A functionary is sent by his firm to do business at a remote mountain castle, and he soon finds himself in over his head. This plot set-up makes for a snappy opening to “Dracula,” but it’s decidedly less effective in “A Cure for Wellness,” an atmospheric but overlong horror film about the nefarious goings-on behind the scenes at a chic, exclusive spa.
It will come as no surprise that Gore Verbinski, the director behind “Pirates of the Caribbean: At World’s End” and “The Lone Ranger,” continues to lack all sense of proportion. But even when working with an original story (from screenwriter Justin Haythe, “Snitch”) and without Johnny Depp, Verbinski continues to believe that more is more.
By the end of the seemingly interminable 146 minutes of “A Cure for Wellness,” audiences will have already guessed the story’s ultimate twists, although by that point it’s quite likely they will have long since ceased to care either way.
It’s certainly a handsome film, with the art directors and set designers and cinematographer Bojan Bazelli (“Pete’s Dragon”) leading us into ever more nefarious nooks and crannies of this sinister sanitarium, but this flaccid big-budget affair starts to resemble one of those cheap old Roger Corman movies where Jack Nicholson would wander endlessly up and down hallways just to pad the running time.
What’s more annoying is that Verbinski wants to frighten us not just with a hit parade of phobias — drowning and dentistry among them — but also with bodies that fail to live up to the usual Hollywood paradigm. When we’re shown someone who happens to be old, or overweight, or even a little saggy, it’s clear the movie expects us to be repulsed by the realities of humanity.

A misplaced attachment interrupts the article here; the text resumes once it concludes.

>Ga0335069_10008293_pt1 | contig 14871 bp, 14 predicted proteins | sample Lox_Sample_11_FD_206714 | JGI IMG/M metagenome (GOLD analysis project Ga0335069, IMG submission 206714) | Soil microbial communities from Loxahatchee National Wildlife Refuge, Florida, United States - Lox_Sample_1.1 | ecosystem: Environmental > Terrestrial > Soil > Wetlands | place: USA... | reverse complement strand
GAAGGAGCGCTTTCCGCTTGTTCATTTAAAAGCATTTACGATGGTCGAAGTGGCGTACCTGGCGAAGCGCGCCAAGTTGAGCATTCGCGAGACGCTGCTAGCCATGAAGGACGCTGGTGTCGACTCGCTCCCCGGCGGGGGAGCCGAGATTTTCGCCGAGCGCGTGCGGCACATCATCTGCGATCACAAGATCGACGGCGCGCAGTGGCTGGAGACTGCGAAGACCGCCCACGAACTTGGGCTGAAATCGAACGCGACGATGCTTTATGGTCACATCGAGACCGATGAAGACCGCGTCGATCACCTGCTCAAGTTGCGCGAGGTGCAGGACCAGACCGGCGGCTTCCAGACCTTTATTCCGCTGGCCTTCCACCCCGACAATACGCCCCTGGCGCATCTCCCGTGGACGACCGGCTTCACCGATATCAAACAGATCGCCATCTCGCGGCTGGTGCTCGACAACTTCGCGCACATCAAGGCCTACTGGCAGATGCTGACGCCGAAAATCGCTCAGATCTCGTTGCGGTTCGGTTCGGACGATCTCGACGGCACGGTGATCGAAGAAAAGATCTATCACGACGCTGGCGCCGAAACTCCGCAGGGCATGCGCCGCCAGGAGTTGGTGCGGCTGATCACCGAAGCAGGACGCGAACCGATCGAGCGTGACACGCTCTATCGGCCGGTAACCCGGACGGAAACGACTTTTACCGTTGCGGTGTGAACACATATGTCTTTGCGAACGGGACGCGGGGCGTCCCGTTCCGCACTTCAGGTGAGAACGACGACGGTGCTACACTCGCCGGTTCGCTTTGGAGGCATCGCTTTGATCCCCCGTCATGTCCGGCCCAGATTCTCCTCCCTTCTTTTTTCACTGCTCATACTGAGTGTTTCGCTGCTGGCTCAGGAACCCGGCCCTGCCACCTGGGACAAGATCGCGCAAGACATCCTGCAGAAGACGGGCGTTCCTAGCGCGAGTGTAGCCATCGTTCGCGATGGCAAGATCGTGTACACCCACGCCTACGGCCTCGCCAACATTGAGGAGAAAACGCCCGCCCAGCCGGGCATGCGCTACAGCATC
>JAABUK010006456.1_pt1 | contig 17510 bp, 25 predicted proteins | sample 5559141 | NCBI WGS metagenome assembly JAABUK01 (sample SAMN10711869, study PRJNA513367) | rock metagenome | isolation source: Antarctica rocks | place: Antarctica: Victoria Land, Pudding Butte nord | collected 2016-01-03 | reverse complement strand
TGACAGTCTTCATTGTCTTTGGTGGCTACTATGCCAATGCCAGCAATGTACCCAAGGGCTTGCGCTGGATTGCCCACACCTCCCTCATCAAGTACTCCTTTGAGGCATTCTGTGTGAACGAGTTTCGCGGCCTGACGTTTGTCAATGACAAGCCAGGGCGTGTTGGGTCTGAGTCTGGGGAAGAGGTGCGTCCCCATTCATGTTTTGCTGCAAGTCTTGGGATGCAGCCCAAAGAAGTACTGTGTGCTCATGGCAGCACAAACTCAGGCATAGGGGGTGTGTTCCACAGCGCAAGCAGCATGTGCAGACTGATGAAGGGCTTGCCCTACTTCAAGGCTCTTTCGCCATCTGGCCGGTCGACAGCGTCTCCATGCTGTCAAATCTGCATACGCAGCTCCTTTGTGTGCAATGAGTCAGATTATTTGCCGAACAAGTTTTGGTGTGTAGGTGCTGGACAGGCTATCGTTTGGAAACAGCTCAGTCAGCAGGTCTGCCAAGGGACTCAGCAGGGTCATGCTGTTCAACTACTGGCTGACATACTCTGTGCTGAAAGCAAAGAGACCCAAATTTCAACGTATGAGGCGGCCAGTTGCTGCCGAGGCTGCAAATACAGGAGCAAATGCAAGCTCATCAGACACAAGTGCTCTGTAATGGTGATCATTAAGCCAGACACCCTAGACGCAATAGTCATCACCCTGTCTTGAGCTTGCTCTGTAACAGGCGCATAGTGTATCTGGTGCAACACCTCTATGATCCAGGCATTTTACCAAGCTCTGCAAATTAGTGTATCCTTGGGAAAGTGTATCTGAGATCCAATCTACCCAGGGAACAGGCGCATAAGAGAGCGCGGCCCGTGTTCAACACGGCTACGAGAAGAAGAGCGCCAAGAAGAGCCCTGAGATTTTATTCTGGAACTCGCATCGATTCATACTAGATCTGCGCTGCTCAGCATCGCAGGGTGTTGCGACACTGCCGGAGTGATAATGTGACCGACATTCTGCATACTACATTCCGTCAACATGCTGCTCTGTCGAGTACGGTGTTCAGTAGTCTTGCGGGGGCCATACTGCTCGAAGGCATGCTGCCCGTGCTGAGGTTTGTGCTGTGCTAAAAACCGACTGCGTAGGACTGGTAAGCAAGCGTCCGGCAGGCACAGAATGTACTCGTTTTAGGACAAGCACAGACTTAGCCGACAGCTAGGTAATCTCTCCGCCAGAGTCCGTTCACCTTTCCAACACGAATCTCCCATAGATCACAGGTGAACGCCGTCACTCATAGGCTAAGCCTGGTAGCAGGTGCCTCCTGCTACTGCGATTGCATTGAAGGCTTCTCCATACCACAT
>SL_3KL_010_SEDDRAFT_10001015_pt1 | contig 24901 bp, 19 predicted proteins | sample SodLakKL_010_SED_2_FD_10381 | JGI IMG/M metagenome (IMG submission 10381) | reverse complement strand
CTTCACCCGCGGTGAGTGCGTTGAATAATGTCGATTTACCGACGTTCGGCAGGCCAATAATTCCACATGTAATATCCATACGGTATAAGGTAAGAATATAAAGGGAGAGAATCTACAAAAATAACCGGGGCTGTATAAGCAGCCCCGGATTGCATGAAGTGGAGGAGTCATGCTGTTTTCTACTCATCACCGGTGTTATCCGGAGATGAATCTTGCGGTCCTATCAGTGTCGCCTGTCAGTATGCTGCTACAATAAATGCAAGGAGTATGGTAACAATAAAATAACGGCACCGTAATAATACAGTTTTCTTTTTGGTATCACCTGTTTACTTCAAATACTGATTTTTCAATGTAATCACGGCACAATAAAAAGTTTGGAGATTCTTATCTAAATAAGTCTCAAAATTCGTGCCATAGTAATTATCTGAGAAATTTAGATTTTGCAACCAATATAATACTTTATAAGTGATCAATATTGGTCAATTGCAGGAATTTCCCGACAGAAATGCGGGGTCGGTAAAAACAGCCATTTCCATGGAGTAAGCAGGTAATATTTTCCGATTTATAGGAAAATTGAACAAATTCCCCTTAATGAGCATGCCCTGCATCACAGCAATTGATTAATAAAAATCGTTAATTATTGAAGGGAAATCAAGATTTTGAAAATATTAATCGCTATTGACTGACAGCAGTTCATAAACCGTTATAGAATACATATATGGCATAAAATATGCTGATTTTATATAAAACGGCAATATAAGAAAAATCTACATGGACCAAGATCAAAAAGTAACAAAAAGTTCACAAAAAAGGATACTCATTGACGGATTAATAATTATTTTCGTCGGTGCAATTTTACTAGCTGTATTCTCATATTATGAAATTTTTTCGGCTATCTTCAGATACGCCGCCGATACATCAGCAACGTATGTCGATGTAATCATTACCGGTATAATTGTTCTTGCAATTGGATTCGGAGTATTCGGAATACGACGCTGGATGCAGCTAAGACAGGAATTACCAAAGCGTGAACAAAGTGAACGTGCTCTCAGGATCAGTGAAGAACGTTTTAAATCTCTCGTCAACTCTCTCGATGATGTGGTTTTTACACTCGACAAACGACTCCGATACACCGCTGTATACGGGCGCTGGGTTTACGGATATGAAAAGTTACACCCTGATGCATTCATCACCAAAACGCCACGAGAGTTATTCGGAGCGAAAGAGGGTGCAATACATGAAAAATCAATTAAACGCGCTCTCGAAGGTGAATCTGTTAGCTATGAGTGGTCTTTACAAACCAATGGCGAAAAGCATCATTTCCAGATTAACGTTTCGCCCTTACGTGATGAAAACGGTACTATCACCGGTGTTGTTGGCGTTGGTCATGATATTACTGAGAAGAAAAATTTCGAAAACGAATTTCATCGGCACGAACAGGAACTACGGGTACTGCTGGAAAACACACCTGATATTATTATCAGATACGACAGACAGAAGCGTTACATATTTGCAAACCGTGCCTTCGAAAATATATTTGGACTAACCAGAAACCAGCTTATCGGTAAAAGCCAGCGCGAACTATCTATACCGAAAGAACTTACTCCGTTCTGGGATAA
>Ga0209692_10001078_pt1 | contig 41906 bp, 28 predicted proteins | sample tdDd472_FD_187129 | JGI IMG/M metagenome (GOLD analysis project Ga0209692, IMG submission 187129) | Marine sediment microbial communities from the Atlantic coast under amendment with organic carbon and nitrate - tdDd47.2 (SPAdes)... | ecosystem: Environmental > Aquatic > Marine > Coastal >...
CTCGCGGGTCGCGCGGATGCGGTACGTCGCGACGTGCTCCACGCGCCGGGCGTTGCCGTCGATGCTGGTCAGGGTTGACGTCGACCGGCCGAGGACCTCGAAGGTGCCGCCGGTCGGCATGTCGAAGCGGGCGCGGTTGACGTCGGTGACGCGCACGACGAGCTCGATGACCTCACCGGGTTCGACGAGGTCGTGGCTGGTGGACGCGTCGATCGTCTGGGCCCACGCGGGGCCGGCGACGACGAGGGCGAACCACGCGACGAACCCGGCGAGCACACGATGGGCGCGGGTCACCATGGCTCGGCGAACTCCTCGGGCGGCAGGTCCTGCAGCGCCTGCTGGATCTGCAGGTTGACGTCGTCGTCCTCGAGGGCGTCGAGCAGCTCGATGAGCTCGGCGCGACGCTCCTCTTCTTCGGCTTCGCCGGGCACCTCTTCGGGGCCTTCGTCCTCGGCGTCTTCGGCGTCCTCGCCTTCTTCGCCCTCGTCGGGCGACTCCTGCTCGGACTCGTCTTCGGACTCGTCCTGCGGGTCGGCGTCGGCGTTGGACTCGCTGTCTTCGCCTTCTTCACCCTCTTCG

The aforementioned functionary is Lockhart (Dane DeHaan), a hungry young Wall Street type who’s sent by his board of directors to fetch Pembroke (Harry Groener, “Buffy the Vampire Slayer”) from the mysterious Swiss spa that the CEO apparently has no intention of leaving. Here, DeHaan is as pallid and peevish as a Kafka hero, and it’s easy to relate to his frustration as the facility’s staff, led by Dr. Volmer (Jason Isaacs), continually gives him the run-around.
On his way back down the mountain, Lockhart gets into a car accident, forcing him to stay at the retreat to recover. In between attempts to get close to Pembroke, he gets to know some of the other patients, including the crossword-loving Victoria (Celia Imrie, “Absolutely Fabulous”) and young Hannah (Mia Goth, “Everest”) who’s apparently spent most of her life at the clinic.
We get a few effective set pieces early on that provide the requisite scares that “A Cure for Wellness” so obviously wants to deliver, but the movie just doesn’t know when to quit, lurching onward and growing more and more ludicrous. (By the time we get hospital employees waltzing around a dance floor in flowing white gowns, oblivious to the curtains being on fire, it may be hard to suppress church giggles.)
While the movie is about people who are happy to remain removed from the world, not realizing that they are involved in something truly dreadful, many viewers will be all too willing to be head for the exits.